Doctor Who – The Woman Who Fell To Earth – Series 11 Episode 1 Review

After a wait that has lasted since Christmas 2017, the new Doctor Who is finally here, and Jodie Whittaker’s Thirteenth Doctor does not disappoint. As the most viewed launch episode for a new Doctor since 2005, The Woman Who Fell To Earth is a great start for the show’s latest regeneration. After the departure of Peter Capaldi as the Twelfth Doctor and Steven Moffat as showrunner this new series is essentially a soft-reboot, and features new writers, a new composer and new filming equipment that makes the debut episode feel like a fresh new take on the show, and if the rest of the series is as good as its debut, the future seems bright for the Thirteenth Doctor.

Speaking of the Doctor, Jodie Whittaker certainly makes the role her own with great energy and enthusiasm. Her take on the Doctor is definitely in keeping with the character, and from her first scene when she comes crashing through the roof of a train you know that this is the same Doctor, just a different face. In terms of individual personality, the Thirteenth Doctor seems as capable as the Third and Seventh incarnations when it comes to taking control of a situation, and she has a constant buzz of energy that is honed into keeping cool under pressure and working a specific problem, rather like the Tenth Doctor. Jodie Whittaker’s use of her Yorkshire accent also helps her Doctor leave a distinct impression,

But where would the Doctor be without her companions? True to his word, Chris Chibnall broadened the focus of the episode to include not just the Doctor but her new new friends, particularly Ryan, with whom the episode begins. Whilst we have only had one episode with Ryan and other newcomers Yasmin and Graham, they already feel like a fun and interesting TARDIS team – and they haven’t even set foot in the TARDIS yet. This is really a testament to how quickly the Doctor and the new companions meld as a team, and the companions work well with Thirteen’s style of delegation in her plans, a trait of their group that will hopefully continue in later episodes.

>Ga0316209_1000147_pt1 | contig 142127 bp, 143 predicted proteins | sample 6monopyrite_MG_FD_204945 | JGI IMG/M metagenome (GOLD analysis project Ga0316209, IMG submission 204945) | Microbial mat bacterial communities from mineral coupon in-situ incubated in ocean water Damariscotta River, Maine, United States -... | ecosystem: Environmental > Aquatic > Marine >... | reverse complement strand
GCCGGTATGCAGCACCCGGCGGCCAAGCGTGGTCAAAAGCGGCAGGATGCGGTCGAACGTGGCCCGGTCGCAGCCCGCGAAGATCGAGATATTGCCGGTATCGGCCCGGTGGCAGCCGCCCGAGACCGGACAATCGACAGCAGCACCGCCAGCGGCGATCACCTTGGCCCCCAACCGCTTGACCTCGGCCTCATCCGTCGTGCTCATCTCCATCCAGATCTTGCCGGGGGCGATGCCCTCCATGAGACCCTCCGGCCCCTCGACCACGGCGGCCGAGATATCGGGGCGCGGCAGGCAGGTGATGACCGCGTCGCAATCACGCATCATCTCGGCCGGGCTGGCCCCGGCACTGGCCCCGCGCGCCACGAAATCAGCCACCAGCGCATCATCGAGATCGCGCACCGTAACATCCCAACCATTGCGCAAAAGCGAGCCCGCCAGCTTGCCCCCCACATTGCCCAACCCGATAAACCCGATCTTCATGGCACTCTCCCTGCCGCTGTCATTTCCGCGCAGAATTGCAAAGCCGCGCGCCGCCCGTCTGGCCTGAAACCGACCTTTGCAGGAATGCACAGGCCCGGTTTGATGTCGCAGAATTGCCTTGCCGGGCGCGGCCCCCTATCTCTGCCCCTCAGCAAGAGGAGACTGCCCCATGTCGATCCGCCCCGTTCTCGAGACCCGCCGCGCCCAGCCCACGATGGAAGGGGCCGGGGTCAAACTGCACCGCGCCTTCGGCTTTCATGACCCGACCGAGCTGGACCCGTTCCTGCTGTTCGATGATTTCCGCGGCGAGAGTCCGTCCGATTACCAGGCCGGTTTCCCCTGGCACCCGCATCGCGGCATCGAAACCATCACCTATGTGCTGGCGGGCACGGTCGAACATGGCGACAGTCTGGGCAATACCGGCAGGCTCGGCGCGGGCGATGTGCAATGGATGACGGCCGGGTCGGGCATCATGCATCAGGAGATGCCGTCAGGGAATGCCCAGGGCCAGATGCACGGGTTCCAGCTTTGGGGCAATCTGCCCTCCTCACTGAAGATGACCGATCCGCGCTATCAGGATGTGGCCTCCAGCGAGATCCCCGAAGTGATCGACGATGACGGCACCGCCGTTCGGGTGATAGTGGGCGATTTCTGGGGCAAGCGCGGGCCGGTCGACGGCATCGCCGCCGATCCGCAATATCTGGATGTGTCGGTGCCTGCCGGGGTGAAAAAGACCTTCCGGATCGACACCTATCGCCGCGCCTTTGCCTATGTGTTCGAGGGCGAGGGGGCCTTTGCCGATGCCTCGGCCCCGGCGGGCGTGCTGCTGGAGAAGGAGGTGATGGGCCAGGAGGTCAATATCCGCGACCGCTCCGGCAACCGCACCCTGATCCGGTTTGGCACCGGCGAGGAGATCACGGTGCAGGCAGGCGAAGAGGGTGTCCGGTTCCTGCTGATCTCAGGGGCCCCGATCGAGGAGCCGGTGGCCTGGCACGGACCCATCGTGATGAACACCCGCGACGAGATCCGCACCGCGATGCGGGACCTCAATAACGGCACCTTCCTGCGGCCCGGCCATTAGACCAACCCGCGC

This episode brings in vital ingredient needed for a great Doctor Who episode with its great villain, Tzim-Sha – and the special effects on this creature as well as on its entirely CGI companion are fantastic. This episode does involve several grisly deaths, something that is inevitable with good Doctor Who stories, but the Doctor doesn’t take those deaths lying down – she wastes no time in tracking down Tzim-Sha and working out his plan, making for a plot that takes time to get going but accelerates quickly in pace as the plot unfolds. The creature is not likely to have children diving behind the sofa in fear, but it is an impressive design that presents a serious threat. The ending also has some heavy-hitting emotional moments, a testament to how well Chris Chibnall makes the audience care about the new characters right from the get-go.

Arguably one of the best aspects of this episode is how effectively it introduces a new Doctor – crashing into an alien incursion and forced to think on her feet, Whittaker’s Thirteenth Doctor only briefly questions her new gender before getting stuck in to her new role, and this will hopefully improve this episode’s longevity. Fans in the future will look back on this episode not as ‘that time they tried a woman as the Doctor’ but simply as one of the better ‘New Doctor’ premieres – and this already seems to be what is happening. With 40.1% of the audience share on its air date, The Woman Who Fell To Earth has already become one of the most successful series openers of Doctor Who since the revival, and many who were skeptical over the new Doctor have been won over by her impressive debut.

Overall, the first outing for the Thirteenth Doctor is a promising start and the fact that it has been so well received is fantastic news for Doctor Who fans. If this episode is any indication of what is to come, Doctor Who Series 11 may well be one of the best received seasons in Doctor Who’s history.

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Author: Cameron Walker

Writer, Painter, Dalek collector, Walker, General Idealist but Political Realist, Fan of Doctor Who, Star Wars, Halo, Lord of the Rings, Star Trek and Ghost in the Shell, among other things. All Doctor Who discussion particularly welcome, but be warned, I am a huge nerd.

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